Thanks to improvements in treatment along with early detection, the five-year survival rate for breast cancer patients has grown from about 75 percent to over 90 percent since the late 1970s. In the mid-1970s, screening mammography developed into standard practice and the technology continues to improve. The latest digital mammography machines utilize less radiation while providing images with greater detail that allow earlier detection of malignancies.
Treatments for breast cancer have also been greatly improved. Mastectomy used to be the most common surgical treatment for breast cancer and chemotherapy usually left patients extremely ill from side effects. Newer ways of administering chemotherapy, along with preemptive use of anti-nausea medications, allow patients to tolerate treatment more easily.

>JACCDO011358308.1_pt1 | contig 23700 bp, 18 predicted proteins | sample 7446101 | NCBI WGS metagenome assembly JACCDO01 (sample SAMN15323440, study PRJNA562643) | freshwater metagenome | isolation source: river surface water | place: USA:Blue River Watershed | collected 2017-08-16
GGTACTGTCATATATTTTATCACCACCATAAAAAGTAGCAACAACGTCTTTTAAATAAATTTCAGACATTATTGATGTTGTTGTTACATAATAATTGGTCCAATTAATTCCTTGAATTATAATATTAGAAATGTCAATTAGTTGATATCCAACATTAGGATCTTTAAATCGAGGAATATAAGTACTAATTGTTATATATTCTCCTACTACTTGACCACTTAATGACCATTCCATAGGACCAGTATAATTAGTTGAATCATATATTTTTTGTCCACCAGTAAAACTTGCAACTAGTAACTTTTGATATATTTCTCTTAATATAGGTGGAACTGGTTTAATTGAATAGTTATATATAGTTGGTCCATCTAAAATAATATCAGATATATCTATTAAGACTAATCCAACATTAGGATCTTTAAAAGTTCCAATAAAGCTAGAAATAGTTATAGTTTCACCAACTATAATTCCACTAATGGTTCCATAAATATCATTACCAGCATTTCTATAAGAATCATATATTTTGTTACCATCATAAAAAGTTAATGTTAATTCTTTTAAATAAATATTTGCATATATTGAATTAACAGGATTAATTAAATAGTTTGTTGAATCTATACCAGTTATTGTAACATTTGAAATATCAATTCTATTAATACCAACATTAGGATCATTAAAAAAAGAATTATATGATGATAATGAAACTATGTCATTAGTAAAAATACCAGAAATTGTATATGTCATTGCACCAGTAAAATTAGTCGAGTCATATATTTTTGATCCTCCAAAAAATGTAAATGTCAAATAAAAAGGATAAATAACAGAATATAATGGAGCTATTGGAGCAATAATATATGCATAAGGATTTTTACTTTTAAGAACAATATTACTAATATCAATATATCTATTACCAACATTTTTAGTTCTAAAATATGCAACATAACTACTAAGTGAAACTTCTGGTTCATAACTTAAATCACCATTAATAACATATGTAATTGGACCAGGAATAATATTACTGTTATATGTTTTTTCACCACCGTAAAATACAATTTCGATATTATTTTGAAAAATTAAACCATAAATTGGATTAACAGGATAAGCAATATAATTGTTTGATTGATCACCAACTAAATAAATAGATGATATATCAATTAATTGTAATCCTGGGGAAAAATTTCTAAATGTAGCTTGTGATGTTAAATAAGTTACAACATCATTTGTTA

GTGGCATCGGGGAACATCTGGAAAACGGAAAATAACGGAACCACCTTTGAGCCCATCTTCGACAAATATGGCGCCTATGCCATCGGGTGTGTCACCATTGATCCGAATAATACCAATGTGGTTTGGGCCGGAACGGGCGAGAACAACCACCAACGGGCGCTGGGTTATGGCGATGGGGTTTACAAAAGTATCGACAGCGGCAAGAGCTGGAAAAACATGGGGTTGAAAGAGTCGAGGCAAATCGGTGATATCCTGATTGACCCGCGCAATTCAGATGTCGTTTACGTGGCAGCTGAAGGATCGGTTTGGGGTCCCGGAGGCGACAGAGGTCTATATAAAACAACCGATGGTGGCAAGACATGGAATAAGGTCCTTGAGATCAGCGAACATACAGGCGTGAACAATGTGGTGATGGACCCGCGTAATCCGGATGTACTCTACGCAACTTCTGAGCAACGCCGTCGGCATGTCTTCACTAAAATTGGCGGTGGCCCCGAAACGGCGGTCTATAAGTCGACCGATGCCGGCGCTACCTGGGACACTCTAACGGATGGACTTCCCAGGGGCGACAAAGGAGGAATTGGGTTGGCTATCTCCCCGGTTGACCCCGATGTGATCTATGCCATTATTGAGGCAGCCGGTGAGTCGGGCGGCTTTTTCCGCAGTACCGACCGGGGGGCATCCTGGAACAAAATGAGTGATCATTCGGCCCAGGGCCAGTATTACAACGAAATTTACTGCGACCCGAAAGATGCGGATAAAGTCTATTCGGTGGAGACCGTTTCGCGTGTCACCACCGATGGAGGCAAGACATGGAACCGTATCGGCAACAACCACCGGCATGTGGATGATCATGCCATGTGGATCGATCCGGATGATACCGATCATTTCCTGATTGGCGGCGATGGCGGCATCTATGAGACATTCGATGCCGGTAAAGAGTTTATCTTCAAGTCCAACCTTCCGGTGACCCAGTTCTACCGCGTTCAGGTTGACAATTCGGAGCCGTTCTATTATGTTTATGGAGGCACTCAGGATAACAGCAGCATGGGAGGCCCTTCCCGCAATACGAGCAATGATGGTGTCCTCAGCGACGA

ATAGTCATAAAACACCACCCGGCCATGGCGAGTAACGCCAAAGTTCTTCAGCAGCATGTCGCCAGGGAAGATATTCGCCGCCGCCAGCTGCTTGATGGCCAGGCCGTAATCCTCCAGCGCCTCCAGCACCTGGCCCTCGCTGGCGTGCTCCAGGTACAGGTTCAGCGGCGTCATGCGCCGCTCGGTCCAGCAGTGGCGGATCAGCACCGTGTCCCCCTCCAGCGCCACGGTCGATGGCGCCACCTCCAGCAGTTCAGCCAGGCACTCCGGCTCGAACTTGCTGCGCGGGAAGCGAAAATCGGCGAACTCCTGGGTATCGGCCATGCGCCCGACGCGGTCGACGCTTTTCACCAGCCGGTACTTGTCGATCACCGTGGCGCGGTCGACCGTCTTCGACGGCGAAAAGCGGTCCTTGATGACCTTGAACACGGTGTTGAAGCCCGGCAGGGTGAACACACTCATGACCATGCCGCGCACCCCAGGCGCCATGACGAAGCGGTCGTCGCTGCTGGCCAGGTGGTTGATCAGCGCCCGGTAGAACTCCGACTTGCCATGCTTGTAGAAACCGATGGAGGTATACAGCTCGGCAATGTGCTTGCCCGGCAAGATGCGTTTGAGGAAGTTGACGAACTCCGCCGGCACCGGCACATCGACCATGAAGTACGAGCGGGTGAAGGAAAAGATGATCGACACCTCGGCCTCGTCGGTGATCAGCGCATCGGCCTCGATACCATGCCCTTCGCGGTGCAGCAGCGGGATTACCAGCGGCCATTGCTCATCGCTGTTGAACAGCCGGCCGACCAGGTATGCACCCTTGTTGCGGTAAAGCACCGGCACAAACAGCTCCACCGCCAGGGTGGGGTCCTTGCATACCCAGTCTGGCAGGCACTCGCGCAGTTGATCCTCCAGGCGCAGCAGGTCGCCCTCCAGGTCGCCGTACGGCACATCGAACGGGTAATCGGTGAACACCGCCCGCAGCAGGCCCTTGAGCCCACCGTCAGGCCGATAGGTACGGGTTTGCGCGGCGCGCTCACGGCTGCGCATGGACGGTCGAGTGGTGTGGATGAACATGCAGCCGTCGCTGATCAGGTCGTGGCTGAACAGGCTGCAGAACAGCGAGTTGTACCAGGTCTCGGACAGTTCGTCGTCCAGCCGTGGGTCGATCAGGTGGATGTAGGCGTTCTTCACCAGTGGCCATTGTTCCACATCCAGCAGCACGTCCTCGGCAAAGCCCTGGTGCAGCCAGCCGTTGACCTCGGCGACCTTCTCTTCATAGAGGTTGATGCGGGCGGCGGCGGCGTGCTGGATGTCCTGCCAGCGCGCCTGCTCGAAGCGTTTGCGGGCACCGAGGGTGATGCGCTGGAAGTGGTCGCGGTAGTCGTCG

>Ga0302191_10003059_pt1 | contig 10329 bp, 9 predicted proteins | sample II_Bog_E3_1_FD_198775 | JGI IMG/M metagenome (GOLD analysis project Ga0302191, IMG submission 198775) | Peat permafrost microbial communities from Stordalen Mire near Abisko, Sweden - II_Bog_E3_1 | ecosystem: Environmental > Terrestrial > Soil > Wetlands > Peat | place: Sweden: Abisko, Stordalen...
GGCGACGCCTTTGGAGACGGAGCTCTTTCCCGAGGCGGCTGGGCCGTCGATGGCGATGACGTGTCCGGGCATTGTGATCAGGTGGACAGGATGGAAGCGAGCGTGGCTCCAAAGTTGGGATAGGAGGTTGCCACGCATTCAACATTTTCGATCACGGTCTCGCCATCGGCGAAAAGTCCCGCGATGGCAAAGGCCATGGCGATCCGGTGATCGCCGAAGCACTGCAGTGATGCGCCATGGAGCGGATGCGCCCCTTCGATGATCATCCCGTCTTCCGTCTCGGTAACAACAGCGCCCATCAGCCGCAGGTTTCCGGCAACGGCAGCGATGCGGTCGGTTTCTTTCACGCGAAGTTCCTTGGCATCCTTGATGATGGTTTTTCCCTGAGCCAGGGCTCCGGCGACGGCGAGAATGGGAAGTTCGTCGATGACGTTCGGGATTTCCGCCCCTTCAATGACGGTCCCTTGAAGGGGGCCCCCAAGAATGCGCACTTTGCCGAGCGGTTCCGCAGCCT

For certain patients, chemotherapy may be used prior to lumpectomy to reduce the size of the tumor to preserve more of the breast or avoid the need for mastectomy. Oncologists, radiation oncologists, pathologists and surgeons work together to coordinate care using multiple therapies to save more of the breast when possible and minimize side effects from treatment. Hormonal therapy can be used to reduce the risk of recurrence of certain early-stage cancers. Even in cases of metastatic breast cancer, new targeted therapies are improving the length of survival and quality of life for patients managing disease that has spread to other areas of the body. The latest research involves the genetics of breast cancer which will allow for even more specific treatments to be developed.
In addition to the significant improvements in diagnostics and treatment over the last several decades, there are also better networks of support to address the emotional and other needs of breast cancer patients.